Would have been nice to check the specs on my laptop before downloading though, at least I have the full Civ IV to enjoy.
     
  8. TheGodBen

    TheGodBen Rear Admiral Rear Admiral

    Joined:
    Nov 30, 2008
    Location:
    Ireland
    No, it's not. But the things that drive wedges between the civilisations in the game are the same as those in real life. They could use some tweaking in places, but I don't personally believe that any of them are completely game breaking or in need of removal. The only negative diplomatic modifier that I wholeheartedly disagreed with was the one that punished you if were attempting the same type of victory as an AI civ, but that was removed in G&K.
     
  9. Levi

    Levi Lieutenant Commander Red Shirt

    Joined:
    Aug 11, 2013
    Location:
    Starfleet Academy, San Francisco, Earth/Sol
    I love playing random skirmishes in this game! Great lazy day time killer! haha

    If anyone would like to play a game let me know!
    I would be more into playing a large game, me and 1 or 2 others vs maxed out # of AI players. lol
     
  10. The Squire of Gothos

    The Squire of Gothos Rear Admiral Rear Admiral

    Joined:
    Jun 24, 2001
    Location:
    Northern Ireland
    I find looking back that I can measure what I was doing with my life by how much I invested myself in the various Civs.

    Civ 1-3, a lot, including expansion packs and mods. Civ 4, not quite so much, no expansion packs indulged in, no seeking out mods of any sort. No 5/V, not at all, no spare money to even pick up a newer machine to play it on.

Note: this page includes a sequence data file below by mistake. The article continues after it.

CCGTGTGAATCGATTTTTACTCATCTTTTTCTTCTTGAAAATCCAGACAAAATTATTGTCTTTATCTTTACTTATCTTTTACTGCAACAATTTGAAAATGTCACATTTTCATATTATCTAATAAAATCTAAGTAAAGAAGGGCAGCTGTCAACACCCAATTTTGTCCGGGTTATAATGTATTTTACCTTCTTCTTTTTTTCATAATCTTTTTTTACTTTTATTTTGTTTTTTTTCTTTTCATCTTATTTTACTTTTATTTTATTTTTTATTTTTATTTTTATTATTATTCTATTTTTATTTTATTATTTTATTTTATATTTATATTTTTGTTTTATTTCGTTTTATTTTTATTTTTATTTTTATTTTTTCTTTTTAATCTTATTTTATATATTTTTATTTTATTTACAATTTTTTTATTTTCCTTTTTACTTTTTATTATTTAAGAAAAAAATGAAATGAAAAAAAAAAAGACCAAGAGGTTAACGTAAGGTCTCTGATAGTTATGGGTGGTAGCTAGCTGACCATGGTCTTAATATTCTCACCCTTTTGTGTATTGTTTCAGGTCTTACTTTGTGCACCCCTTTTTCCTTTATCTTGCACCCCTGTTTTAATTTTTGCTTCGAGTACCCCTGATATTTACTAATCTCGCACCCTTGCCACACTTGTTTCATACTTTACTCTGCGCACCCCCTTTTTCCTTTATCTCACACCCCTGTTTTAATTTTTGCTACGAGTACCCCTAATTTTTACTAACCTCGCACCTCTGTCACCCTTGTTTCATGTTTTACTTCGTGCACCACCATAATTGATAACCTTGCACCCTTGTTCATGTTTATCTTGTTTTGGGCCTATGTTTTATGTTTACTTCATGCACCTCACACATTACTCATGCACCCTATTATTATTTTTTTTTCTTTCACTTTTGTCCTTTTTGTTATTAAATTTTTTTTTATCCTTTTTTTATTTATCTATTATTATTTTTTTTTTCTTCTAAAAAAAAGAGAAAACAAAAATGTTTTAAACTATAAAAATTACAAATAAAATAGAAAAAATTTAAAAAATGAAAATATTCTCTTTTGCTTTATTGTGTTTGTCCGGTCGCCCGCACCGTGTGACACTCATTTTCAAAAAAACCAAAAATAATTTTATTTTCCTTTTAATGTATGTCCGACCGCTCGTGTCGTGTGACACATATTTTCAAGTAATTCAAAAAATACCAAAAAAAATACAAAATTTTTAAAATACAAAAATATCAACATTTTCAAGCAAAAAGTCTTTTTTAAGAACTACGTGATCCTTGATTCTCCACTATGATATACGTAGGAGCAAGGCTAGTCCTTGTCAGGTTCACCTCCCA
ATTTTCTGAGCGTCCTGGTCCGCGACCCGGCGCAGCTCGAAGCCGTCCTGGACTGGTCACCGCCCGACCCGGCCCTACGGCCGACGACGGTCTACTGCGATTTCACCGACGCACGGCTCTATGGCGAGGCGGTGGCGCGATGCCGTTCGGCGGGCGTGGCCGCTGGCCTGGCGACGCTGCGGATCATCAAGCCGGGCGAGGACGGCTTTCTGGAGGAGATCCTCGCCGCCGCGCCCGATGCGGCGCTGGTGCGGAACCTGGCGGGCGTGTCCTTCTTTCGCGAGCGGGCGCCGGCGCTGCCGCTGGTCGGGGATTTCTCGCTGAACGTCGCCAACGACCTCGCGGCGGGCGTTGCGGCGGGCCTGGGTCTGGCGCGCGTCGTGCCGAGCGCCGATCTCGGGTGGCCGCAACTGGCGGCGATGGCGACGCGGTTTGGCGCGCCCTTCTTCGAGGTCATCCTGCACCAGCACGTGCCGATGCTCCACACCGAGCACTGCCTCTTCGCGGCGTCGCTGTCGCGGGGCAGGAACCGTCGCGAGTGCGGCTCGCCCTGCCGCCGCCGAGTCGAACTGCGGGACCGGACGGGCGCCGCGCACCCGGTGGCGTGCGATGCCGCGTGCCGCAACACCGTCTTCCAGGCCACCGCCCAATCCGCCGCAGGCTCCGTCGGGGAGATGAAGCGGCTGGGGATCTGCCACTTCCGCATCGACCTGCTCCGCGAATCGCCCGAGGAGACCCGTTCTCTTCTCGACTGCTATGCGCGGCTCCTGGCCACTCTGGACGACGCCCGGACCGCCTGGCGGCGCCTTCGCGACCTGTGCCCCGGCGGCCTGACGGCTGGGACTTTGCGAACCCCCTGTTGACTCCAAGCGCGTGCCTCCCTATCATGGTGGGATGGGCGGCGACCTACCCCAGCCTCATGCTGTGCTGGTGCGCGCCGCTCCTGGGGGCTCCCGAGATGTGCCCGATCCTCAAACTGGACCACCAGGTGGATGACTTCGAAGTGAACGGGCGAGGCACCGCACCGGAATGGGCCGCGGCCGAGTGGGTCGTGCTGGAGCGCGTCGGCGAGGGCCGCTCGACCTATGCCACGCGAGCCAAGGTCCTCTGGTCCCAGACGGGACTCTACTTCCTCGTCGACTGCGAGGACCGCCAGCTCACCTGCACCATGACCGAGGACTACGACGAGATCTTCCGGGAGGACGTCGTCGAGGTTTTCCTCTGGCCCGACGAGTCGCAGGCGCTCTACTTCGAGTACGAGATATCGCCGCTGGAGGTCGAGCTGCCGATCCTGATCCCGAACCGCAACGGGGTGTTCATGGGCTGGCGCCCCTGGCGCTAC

11. Robert Maxwell

    Robert Maxwell so far this is a dumb future Premium Member

    Joined:
    Jun 12, 2001
    Location:
    comments 2 my butt
    I've played Civ II more than any other version. Must've been hundreds of hours. I played the original a lot, too.

    I played quite a bit of III, perhaps about the same as Civ IV. I'm ashamed to say I sat on Civ V for over a year without playing it because I wasn't enamored with the idea of the new combat mechanic, but now I really dig it. I'll probably surpass III and IV at some point.
     
  12. TheGodBen

    TheGodBen Rear Admiral Rear Admiral

    Joined:
    Nov 30, 2008
    Location:
    Ireland
    Civilization II, Grand Theft Auto 3, and Minecraft are the three games that altered my perception about what video games are, and I spent a crazy amount of time with all three. Civ2 dominated my game time during my early teen years, I spent many sunny Saturday afternoons indoors, destroying those blasted Carthaginians. I enjoyed Civs 3&4, but they didn't have that same magic for me. In a strange way, as much as I loved Civ2, I was hoping the sequels would be a radical departure and do something different. But they both felt like tame upgrades to me. They were great games in their own right, I put hundreds of hours into both, but they didn't excite me.

    Civ5 dared to shake things up and try something new, which resulted in it being a buggy mess containing poorly-implemented features at launch. But it was the first Civilization game that's potential excited me since Civ2. Nobody can claim it's a perfect game with a straight face, not even after 2 expansion packs, and I do favour some of the features from earlier games. But I can say that Civ5 is now my favourite Civ game to actually play (although Civ2 will forever be my sentimental favourite).
     
  13. Levi

    Levi Lieutenant Commander Red Shirt

    Joined:
    Aug 11, 2013
    Location:
    Starfleet Academy, San Francisco, Earth/Sol
    I played Civ's 2 and 3, but not very much. So I cant relate too much to the previous versions. But I do understand what you mean by every new release seems to just be an upgrade rather then a new game. I am hoping Civ6 will be what we're hoping for! :)